Marketing Expense-To-Sales Analysis Explained
The marketing expense-to-sales analysis is one of four tools in the marketing annual control plan. As discussed in the article, The Marketing Control Process for your Business, the analysis is partly responsible for ensuring that a company reaches its financial goals. The ratio helps monitor marketing expenses, ensuring that a firm does not overspend on marketing to achieve its sales goals.
Many business leaders and marketing advisors tie marketing spending to industry benchmarks. However, the expense-to-sales analysis tool is a marketing control analysis tool and not a benchmarking tool because marketing drives sales and sales do not drive marketing spending.
When determining if a company is overspending on marketing to achieve its sales goal, the key metric to measure is the marketing expense-to-sales ratio. Other metrics a company uses and that make up the marketing to sales metric are:
- Salesforce-to-sales ratio
- Advertising-to-sales ratio
- Sales promotion-to-sales ratio
- Marketing research-to-sales ratio
- Sales administration-to-sales ratio
Marketing Expense-To-Sales Analysis Scenario Example
We’ll take a look at an example of how the marketing sales-to-expense analysis may impact marketing decision-makers.
A fictional manufacturing company’s marketing sales-to-expense ratio is 40 percent. That is, the firm’s marketing expenses are 40 percent of its sales revenue. Five other metrics make up the total marketing expense-to-sales ratio. The ratios are:
- Salesforce to sales (20 percent)
- advertising to sales (6 percent)
- sales promotion to sales (9 percent)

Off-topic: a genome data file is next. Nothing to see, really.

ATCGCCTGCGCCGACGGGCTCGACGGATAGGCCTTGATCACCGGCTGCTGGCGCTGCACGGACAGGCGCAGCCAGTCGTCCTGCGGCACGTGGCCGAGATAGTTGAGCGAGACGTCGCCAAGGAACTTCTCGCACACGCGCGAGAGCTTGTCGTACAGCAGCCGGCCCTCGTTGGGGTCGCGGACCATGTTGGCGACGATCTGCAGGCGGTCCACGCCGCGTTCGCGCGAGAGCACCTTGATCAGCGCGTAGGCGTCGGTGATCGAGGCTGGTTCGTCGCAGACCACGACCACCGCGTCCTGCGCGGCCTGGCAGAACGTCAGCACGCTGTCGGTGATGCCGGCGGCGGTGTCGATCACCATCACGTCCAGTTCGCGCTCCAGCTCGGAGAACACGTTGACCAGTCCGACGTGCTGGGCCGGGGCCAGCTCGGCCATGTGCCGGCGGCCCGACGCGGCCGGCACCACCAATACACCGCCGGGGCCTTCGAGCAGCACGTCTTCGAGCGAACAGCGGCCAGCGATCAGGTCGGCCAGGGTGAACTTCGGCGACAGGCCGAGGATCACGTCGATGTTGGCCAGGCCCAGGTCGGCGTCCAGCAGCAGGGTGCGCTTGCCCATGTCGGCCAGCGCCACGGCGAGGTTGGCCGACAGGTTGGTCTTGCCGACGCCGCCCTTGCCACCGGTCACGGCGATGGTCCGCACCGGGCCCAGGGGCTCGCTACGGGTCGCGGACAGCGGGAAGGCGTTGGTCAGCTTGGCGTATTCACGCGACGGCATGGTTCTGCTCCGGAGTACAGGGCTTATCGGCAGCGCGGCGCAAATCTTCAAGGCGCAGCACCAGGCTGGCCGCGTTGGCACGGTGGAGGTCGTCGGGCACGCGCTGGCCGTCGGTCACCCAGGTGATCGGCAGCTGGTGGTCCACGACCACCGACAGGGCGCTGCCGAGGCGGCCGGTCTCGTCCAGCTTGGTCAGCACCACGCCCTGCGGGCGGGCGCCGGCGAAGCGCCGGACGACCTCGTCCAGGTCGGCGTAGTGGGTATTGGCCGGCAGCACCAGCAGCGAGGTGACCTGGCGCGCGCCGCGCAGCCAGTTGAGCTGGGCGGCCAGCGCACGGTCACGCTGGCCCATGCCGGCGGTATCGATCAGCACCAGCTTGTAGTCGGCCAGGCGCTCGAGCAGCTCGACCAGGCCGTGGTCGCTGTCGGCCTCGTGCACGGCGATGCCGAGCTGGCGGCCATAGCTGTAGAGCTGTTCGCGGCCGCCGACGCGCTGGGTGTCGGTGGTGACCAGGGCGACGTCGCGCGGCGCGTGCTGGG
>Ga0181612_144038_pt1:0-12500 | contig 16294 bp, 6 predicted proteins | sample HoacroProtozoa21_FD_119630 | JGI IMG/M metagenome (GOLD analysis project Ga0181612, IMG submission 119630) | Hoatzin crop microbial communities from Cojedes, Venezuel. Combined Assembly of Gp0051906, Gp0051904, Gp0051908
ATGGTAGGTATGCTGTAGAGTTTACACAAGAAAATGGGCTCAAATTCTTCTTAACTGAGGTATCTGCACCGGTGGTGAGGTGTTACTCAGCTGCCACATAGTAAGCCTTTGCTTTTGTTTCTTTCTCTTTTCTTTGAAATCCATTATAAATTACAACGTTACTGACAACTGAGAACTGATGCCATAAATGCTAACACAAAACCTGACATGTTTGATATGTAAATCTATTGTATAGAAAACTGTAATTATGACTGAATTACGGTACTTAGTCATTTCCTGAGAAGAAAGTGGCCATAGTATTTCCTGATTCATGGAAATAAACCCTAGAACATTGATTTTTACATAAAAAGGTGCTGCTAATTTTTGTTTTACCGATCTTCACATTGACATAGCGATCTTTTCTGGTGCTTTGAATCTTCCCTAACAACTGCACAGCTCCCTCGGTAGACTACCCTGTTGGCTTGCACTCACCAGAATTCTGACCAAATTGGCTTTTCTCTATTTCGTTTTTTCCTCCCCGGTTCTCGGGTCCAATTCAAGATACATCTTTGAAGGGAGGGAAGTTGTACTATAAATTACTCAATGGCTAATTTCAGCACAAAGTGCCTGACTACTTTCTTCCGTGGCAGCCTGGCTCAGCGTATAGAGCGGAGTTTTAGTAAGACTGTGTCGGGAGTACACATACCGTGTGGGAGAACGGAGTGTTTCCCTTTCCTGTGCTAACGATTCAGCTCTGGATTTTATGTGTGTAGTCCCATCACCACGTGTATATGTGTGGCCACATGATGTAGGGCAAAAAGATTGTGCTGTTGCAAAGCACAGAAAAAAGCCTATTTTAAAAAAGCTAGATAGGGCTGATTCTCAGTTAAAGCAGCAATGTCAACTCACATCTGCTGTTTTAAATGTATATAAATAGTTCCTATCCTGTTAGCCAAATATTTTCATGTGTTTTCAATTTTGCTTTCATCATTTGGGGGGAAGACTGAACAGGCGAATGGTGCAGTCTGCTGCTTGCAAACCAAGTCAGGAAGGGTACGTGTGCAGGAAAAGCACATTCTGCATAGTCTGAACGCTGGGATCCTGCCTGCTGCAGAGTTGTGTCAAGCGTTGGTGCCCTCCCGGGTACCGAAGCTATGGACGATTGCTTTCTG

- marketing research to sales (1 percent)
- sales administration to sales (4 percent)
A benchmark for each ratio helps marketers monitor fluctuations in expenses. If expenses fall outside of the “normal” range in any of the sales ratios, there could be cause for concern. For example, if costs are rising, the firm may still have good control over expenses, and the occurrence is considered an anomaly or one-off event. On the other hand, the marketing team may have lost control over the expense, and further investigation into its cause is warranted.
To better monitor expense ratios, marketing managers need to monitor each ratios expenses using a control chart. For example, let’s explore the advertising-to-sales ratio for our manufacturing company example.
The advertising-to-sales ratio, as noted in the manufacturing company example earlier, is 6 percent. Taking a look at the control chart for this ratio, we observe expenses fluctuate between the upper limit and lower limits, with an observation that expenses steadily increased beginning in the 8th period. Marketing managers should have noted the unusual pattern and rise in expenses. An investigation into the costs should have occurred before the 14th period when expenses rose beyond the upper limit.
Marketing-to-Sales Expense Calculation/Formula
The marketing-to-sales expense ratio, along with the other ratios, is relatively simple to calculate. To calculate, divide the total marketing spending by the total sales revenue and multiply the results by 100 to get a percentage. Exclude any revenue that is not associated with the sales activity. These revenues may include royalty earnings or interest and savings. The same calculation method applies to sales-to-advertising spending and the rest of the marketing expense-to-sales ratio components.
For example, if a company’s marketing expense for a particular product is $40,000 and the company generates a total of $100,000 in sales revenue, the marketing expense-to-sales revenue is 40%.
Marketing to Sales Ratio: $40,000 / $100,000 (sales revenue) = .4 x 100 = 40%.
Using the marketing-to-expense sales ratio provides marketing managers with financial insights into how their marketing budgets perform in relation to the sales revenue. With lower ratios, the company has a higher profit-earning potential. However, marketers need to monitor the ratios using a control chart with upper and lower limits to ensure that marketing expenses do not get out of control. At the first sign of heightened costs, marketers need to investigate the causes in the rise of marketing spend.
The better the financial data supplied, the better the analysis and ability to decide a marketing campaigns’ effectiveness.